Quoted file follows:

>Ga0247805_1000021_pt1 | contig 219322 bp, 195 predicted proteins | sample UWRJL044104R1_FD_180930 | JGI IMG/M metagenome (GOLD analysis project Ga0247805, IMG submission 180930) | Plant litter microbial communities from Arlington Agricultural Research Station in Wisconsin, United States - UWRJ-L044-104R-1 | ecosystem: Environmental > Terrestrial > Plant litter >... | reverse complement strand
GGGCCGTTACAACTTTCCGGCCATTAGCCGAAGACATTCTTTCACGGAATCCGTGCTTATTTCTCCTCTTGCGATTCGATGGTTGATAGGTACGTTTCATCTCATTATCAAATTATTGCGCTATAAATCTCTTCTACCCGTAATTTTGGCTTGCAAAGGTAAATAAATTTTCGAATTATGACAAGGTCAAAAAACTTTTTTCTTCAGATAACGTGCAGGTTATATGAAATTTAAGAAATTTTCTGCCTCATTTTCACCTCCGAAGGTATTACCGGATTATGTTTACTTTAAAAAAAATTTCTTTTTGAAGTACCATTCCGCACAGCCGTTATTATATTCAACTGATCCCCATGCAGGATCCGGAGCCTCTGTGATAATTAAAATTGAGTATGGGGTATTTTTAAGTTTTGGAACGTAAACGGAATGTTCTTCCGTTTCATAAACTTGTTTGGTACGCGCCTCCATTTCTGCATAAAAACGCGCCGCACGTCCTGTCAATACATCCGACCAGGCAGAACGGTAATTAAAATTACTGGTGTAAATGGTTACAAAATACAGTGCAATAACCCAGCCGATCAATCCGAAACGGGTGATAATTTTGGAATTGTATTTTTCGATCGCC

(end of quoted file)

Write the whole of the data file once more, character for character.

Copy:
>Ga0247805_1000021_pt1 | contig 219322 bp, 195 predicted proteins | sample UWRJL044104R1_FD_180930 | JGI IMG/M metagenome (GOLD analysis project Ga0247805, IMG submission 180930) | Plant litter microbial communities from Arlington Agricultural Research Station in Wisconsin, United States - UWRJ-L044-104R-1 | ecosystem: Environmental > Terrestrial > Plant litter >... | reverse complement strand
GGGCCGTTACAACTTTCCGGCCATTAGCCGAAGACATTCTTTCACGGAATCCGTGCTTATTTCTCCTCTTGCGATTCGATGGTTGATAGGTACGTTTCATCTCATTATCAAATTATTGCGCTATAAATCTCTTCTACCCGTAATTTTGGCTTGCAAAGGTAAATAAATTTTCGAATTATGACAAGGTCAAAAAACTTTTTTCTTCAGATAACGTGCAGGTTATATGAAATTTAAGAAATTTTCTGCCTCATTTTCACCTCCGAAGGTATTACCGGATTATGTTTACTTTAAAAAAAATTTCTTTTTGAAGTACCATTCCGCACAGCCGTTATTATATTCAACTGATCCCCATGCAGGATCCGGAGCCTCTGTGATAATTAAAATTGAGTATGGGGTATTTTTAAGTTTTGGAACGTAAACGGAATGTTCTTCCGTTTCATAAACTTGTTTGGTACGCGCCTCCATTTCTGCATAAAAACGCGCCGCACGTCCTGTCAATACATCCGACCAGGCAGAACGGTAATTAAAATTACTGGTGTAAATGGTTACAAAATACAGTGCAATAACCCAGCCGATCAATCCGAAACGGGTGATAATTTTGGAATTGTATTTTTCGATCGCC